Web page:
It was a huge bank heist — but a 21st century version in which the thieves never wore ski masks, threatened a teller or set foot in a vault.
Yet, in two precision operations that involved operatives in more than two dozen countries acting in close coordination and with surgical precision, the organization was able to steal $45 million from thousands of ATMs in a matter of hours.
In New York City alone, a team of eight people struck 2,904 machines over 10 hours on Feb. 19, withdrawing $2.4 million.
On Thursday, federal prosecutors unsealed an indictment charging eight members of the New York crew — including their suspected ringleader who was found dead in the Dominican Republic on April 27 — offering a glimpse into what the authorities said was one of the most sophisticated and effective cybercrime attacks ever uncovered.
"In the place of guns and masks, this cybercrime organization used laptops and the Internet," said Loretta E. Lynch, the U.S. attorney in Brooklyn. "Moving as swiftly as data over the Internet, the organization worked its way from the computer systems of international corporations to the streets of New York City, with the defendants fanning out across Manhattan to steal millions of dollars from hundreds of ATMs in a matter of hours."
The indictment outlined how they were able to steal data from banks, relay that information to a far-flung network of "cashing crews," and then launder the stolen money by buying high-end luxury items like Rolex watches and expensive cars.
In the first theft, hackers were able to infiltrate the system of an unnamed Indian credit-card processing company that handles Visa and MasterCard prepaid debit cards.
The hackers — who are not named in the indictment — proceeded to remove the withdrawal limits on prepaid MasterCard debit accounts issued by the National Bank of Ras Al-Khaimah, also known as RakBank, in United Arab Emirates.
By eliminating the withdrawal limits, "even a few compromised bank account numbers can result in tremendous financial loss to the victim financial institution," the indictment states. And by using prepaid cards, the thieves were able to take money without draining the bank accounts of individuals, which might have set off alarms more quickly.
With five account numbers in hand, the hackers distributed the information to individuals in 20 countries who then encoded the information on magnetic stripe cards. Any plastic card with a magnetic stripe — an old hotel key card or an expired credit card — would do as long as it carried the account data and correct access codes.
On Dec. 21, the "cashing crews" made 4,500 ATM transactions worldwide, stealing $5 million, according to the indictment.
After pulling off the December theft, the organization grew more bold, and two months later they struck again — this time nabbing $40 million.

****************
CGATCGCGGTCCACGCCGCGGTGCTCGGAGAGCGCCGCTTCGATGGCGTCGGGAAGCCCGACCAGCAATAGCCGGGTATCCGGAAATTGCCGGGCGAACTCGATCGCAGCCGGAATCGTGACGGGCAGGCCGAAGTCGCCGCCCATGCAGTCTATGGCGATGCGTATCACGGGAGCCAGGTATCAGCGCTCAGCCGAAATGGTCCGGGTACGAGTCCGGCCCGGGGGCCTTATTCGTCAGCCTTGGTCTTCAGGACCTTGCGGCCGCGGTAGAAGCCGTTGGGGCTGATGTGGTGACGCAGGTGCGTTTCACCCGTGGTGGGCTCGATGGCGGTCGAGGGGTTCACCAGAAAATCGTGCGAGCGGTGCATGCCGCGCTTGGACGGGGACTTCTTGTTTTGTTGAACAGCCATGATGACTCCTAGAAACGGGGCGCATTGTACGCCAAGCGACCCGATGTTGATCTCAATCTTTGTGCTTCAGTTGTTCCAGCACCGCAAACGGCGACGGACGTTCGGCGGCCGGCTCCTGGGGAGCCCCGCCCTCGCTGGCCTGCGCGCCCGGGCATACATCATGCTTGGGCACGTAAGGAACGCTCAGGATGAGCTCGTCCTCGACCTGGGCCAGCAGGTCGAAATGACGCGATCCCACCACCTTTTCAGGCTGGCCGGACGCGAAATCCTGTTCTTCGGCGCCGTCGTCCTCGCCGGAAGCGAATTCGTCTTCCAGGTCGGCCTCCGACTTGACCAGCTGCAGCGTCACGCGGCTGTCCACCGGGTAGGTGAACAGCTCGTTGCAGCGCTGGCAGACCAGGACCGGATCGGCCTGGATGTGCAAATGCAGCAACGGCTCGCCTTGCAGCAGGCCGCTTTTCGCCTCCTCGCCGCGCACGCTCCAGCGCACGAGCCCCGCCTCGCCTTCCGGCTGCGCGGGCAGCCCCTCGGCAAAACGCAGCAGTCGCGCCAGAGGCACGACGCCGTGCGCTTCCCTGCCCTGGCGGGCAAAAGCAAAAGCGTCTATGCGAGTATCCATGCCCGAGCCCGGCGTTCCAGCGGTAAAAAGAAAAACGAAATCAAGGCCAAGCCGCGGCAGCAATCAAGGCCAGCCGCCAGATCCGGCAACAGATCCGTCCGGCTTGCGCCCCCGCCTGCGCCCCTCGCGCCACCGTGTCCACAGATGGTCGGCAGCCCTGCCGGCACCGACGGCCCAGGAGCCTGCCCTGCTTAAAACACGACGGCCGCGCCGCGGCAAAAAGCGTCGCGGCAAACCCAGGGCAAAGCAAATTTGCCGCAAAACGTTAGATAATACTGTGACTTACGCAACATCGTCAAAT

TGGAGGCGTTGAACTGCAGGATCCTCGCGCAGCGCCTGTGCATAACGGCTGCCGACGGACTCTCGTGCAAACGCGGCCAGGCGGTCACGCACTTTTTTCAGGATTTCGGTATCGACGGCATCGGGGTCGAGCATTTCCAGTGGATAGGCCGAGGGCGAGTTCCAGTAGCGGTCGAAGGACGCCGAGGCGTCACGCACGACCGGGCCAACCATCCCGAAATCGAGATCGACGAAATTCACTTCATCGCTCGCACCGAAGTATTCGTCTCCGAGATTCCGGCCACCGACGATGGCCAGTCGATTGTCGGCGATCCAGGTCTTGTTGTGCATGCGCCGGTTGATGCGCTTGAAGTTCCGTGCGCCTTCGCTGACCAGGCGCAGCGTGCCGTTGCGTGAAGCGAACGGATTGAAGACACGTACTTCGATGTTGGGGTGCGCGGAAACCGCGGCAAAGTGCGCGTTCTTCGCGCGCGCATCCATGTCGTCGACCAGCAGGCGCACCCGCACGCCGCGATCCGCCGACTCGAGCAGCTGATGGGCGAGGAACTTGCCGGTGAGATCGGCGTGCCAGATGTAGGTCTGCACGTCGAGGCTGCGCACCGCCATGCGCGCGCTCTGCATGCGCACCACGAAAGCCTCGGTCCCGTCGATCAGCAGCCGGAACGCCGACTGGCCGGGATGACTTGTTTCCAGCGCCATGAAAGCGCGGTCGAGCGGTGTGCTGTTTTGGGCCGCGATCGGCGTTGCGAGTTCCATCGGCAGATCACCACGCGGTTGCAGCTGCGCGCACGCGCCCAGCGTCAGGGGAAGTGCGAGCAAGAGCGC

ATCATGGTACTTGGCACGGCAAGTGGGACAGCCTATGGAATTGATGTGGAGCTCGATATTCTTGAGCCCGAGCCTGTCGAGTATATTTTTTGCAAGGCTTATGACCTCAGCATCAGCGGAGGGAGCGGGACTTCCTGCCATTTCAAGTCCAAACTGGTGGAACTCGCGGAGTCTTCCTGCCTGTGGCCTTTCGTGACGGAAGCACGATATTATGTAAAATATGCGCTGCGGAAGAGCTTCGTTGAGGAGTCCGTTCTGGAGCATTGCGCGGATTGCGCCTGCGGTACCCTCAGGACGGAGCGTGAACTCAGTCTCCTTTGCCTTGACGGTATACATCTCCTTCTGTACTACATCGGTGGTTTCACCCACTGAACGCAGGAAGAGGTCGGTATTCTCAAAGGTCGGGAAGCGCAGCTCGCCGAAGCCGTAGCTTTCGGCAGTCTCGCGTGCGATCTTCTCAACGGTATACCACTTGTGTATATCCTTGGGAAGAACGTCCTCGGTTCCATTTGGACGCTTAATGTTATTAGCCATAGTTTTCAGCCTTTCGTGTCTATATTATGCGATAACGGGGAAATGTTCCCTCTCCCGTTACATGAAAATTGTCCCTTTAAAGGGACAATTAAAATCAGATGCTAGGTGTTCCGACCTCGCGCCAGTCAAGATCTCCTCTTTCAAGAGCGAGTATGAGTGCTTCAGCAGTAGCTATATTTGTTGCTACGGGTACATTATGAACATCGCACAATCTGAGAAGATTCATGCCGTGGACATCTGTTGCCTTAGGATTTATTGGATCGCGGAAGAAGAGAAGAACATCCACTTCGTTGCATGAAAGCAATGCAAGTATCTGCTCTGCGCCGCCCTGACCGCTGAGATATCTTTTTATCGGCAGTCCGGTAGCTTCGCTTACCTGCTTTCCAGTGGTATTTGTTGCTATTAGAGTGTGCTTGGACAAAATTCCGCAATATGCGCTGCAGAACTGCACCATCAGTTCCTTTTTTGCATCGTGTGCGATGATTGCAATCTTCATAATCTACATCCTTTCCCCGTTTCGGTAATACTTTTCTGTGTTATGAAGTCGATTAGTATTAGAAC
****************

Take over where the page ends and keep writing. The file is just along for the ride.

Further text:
On Feb. 19, "cashing crews" stood at the ready at ATMs across Manhattan and in two dozen other countries waiting for word to spring into action.
This time, the hackers infiltrated a credit card processing company based in the United States that also handles Visa and MasterCard prepaid debit cards. The company's name was not revealed in the indictment.
After securing 12 account numbers for cards issued by the Bank of Muscat in Oman and raising the withdrawal limits, the cashing crews were set in motion. Starting at 3 p.m., the crews made 36,000 transactions and withdrew about $40 million from machines in the various countries in about 10 hours.
Surveillance photos of one suspect hitting various ATMs showed the man's backpack getting heavier and heavier, Lynch said, comparing the robbery to the caper at the center of the movie Ocean's Eleven.
The plundered ATMs were in Japan, Russia, Romania, Egypt, Colombia, Britain, Sri Lanka, Canada and several other countries, and law enforcement agencies from more than a dozen nations were involved in the investigation, U.S. prosecutors said. The crews in Japan seem to have been the most successful, stealing around $10 million, probably because some banks in Japan allow withdrawals of as much as $10,000 from a single bank machine.
"New technologies and the rapid growth of the Internet have eliminated the traditional borders of financial crimes and provided new opportunities for the criminal element to threaten the world's financial systems," said Steven Hughes, a Secret Service special agent who participated in the investigation. "However, as demonstrated by the charges and arrests announced today, the Secret Service and its law enforcement partners have adapted to these technological advancements and utilized cutting edge investigative techniques to thwart this cybercriminal activity."
The authorities did not immediately provide details about how they became aware of the operation or whether any other arrests have been made in connection with the case. The indictment suggests a far-reaching operation, but there are no details about the people responsible for conducting the hacking or who might be leading the global operation. Law enforcement agencies in more than a dozen countries have been involved in the investigation, prosecutors said.
The authorities said the leader of the New York crew was Alberto Lajud-Pena, 23, who also went by the name Prime. His body was found in the Dominican Republic on April 27 and prosecutors said they think he was killed. Seven other people have been arrested and charged with conspiracy to commit "access device fraud" and money laundering. The prosecutors said they were all American citizens and were based in Yonkers, N.Y.
Following one thief through Manhattan
Federal prosecutors released these images from video that show one thief withdrawing part of the $2.9 million stolen from ATMs in New York on Feb. 19.